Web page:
Workplace Safety Is a Journey, Not a Destination

By Annette Cleaver, Corporate Safety & Health Manager for North American Manufacturing
Workplace safety graphicEver wonder what it takes to maintain a world-class safety record?

At The Clorox Company, we take safety very seriously. It’s a key component of our business culture, something we talk about daily. We’re proud of our world-class recordable incident rate (RIR) of 0.54 in calendar year 2015, and of how many of our sites have logged weeks, months, and in some cases even years, injury-free. These are hard-won achievements.

Still, a focus strictly on outcomes glosses over the behind-the-scenes work and daily commitment that go into a stellar safety record.  Nor does it recognize those sites that may have injuries, but do an abundance of great work to keep those numbers to a minimum.

That’s why we’re starting to shift the conversation at Clorox away from numbers and outcomes to the efforts behind them. While we’ll always report the numbers — they’re both important and required, we feel a proper discussion of safety must be more holistic. It should focus on the safety process and reinforce the daily commitment that true workplace safety demands.
So here are some examples of how the people at The Clorox Company invest daily in safety and of the behaviors we value.

  • The safety leader at each Clorox site aligns with local leadership and overall business needs to develop site-specific plans to advance safety and health.
  • Site safety leaders and safety committees work together with local employees to manage current procedures, training, area audits, safety observations and safety improvements. They also get creative with “Safety Blitzes” — exercises that can focus on anything from improvements to machine guarding to housekeeping to chemical storage, handling and use.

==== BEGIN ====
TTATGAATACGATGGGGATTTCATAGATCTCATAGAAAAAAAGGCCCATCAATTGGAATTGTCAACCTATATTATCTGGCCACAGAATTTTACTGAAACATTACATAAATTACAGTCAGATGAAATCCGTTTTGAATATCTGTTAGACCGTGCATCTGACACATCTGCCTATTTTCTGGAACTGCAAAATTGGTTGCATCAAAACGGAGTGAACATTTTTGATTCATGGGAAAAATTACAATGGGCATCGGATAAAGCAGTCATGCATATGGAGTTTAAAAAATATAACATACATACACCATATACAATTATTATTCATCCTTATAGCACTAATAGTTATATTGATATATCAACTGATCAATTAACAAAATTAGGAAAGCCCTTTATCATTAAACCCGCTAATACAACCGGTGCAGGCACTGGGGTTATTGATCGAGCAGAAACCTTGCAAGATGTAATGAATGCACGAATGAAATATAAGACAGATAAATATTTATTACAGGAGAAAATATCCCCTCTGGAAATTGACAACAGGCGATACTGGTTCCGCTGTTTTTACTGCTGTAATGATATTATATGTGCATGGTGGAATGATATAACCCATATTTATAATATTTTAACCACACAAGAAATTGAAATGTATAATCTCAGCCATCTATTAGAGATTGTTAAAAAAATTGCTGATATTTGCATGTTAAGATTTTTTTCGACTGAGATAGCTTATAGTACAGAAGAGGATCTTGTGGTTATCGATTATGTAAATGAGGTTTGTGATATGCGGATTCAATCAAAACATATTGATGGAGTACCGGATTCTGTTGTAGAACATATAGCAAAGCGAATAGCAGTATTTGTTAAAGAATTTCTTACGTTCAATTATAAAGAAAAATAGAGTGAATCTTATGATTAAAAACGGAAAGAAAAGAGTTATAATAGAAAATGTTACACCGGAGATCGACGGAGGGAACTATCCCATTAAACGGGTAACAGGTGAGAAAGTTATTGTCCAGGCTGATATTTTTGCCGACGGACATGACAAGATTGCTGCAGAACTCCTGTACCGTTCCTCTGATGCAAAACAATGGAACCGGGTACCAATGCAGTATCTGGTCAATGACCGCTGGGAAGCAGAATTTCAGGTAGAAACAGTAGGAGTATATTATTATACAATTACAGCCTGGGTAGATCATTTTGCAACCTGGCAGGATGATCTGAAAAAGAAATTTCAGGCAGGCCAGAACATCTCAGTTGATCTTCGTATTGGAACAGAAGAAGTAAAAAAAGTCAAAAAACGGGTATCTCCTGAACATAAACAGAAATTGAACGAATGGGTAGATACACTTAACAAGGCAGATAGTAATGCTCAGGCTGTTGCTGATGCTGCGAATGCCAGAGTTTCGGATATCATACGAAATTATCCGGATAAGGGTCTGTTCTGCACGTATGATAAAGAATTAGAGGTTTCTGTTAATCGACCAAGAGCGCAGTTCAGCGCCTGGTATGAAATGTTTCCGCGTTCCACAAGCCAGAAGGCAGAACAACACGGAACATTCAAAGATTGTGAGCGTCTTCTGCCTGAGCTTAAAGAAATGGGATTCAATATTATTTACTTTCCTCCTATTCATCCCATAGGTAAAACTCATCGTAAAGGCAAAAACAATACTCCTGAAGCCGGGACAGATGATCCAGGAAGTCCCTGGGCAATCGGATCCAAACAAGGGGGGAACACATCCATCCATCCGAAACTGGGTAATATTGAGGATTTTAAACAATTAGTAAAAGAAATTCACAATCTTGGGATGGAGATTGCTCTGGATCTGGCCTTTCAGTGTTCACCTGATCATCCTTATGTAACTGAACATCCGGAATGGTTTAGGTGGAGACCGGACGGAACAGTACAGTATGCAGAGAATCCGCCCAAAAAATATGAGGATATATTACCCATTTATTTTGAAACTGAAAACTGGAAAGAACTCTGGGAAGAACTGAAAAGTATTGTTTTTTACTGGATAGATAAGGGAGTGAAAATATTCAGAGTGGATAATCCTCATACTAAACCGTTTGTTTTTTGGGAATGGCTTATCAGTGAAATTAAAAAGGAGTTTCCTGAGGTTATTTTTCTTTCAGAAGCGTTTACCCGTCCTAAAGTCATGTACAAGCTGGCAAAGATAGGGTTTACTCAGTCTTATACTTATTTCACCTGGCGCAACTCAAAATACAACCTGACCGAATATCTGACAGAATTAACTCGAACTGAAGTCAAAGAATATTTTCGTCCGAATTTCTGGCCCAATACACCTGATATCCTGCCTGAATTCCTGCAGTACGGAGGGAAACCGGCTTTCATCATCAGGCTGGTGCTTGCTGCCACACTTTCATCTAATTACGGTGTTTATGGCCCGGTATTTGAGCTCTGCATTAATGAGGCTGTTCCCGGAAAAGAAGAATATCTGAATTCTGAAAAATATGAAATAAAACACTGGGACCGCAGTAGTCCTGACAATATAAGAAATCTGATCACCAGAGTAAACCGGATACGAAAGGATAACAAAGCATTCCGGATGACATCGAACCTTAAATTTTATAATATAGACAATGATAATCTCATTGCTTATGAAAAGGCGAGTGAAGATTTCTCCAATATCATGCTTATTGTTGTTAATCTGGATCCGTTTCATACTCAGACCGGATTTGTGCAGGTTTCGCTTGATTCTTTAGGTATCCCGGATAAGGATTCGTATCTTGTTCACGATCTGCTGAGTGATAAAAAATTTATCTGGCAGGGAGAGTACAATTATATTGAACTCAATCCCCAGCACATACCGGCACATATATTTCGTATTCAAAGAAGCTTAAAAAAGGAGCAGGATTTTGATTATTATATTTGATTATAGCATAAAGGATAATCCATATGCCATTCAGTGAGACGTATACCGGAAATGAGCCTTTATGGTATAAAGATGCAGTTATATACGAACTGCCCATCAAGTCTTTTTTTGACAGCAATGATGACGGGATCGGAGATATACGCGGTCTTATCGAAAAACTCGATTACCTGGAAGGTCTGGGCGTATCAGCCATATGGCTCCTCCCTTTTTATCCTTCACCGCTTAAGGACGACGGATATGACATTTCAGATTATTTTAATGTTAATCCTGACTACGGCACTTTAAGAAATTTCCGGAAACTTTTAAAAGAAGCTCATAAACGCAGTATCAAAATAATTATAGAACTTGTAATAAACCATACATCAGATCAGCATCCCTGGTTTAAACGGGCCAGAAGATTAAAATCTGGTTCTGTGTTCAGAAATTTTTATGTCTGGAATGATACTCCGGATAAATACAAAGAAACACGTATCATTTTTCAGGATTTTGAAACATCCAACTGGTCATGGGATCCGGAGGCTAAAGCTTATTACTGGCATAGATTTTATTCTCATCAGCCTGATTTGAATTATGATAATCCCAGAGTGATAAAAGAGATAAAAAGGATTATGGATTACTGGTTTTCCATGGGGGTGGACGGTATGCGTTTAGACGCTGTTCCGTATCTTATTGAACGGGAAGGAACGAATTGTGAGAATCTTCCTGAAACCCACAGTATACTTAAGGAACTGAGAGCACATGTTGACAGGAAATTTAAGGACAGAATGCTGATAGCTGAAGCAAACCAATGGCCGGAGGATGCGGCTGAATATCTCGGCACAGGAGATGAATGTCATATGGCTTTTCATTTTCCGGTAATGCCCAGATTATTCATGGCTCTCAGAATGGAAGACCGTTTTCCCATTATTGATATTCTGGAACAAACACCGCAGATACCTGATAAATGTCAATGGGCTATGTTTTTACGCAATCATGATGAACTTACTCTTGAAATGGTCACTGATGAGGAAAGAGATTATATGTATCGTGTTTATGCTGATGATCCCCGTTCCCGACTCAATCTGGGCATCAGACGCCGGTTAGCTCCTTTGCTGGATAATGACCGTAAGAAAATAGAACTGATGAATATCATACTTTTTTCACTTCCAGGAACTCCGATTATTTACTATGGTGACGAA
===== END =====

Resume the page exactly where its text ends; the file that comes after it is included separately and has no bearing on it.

• Cross-functional teams (think a mix of employees from R&D, Engineering, Manufacturing and Safety & Environmental, for example) confer regularly to identify potential issues early, before problems arise.
  • Office safety teams emphasize the importance of good ergonomics, offering online training and a work station self-evaluation process, then providing additional support for those who need it.
  • Providing networking opportunities for Safety Leads or Safety Pillar Team members to share best practices and ideas through monthly conference calls, peer safety audits and a biennial Safety & Environmental Conference.
  • Piloting new ideas to support our 2020 Vision and growth culture. For example, our plants in Springfield, Oregon, and Burnside, Kentucky, have started Human & Organization Performance, a process to gain a greater understanding of the complexity of our work with the aim of understanding daily variability and what our employees must do to adapt to meet the production, safety and quality requirements.
  • Taking a new acquisition that had very weak safety systems or processes, sharing Clorox’s value on injury prevention, providing a basic framework to improve and then seeing how quickly positive safety results followed. We saw this happen with the Burt’s Bees and HealthLink acquisitions.
  • It’s accepting that even at sites that have been part of our company for years and are well entrenched in our safety culture, injuries can occur. It’s in knowing the most important thing is providing appropriate care for the individual employee. Once that’s done, we regroup and learn from what happened so we may gain a greater understanding and improve.

We believe that focusing on our safety effort rather than our safety record is a more powerful way to drive a culture of safety at Clorox. We’re committed to remaining world-class in this regard at all our sites, whether plant or distribution center, office or R&D facility.

After all, people tell the best stories, not numbers.

Luis G award

Luis, an employee at the Burt’s Bees plant, was recognized for his commitment to safety.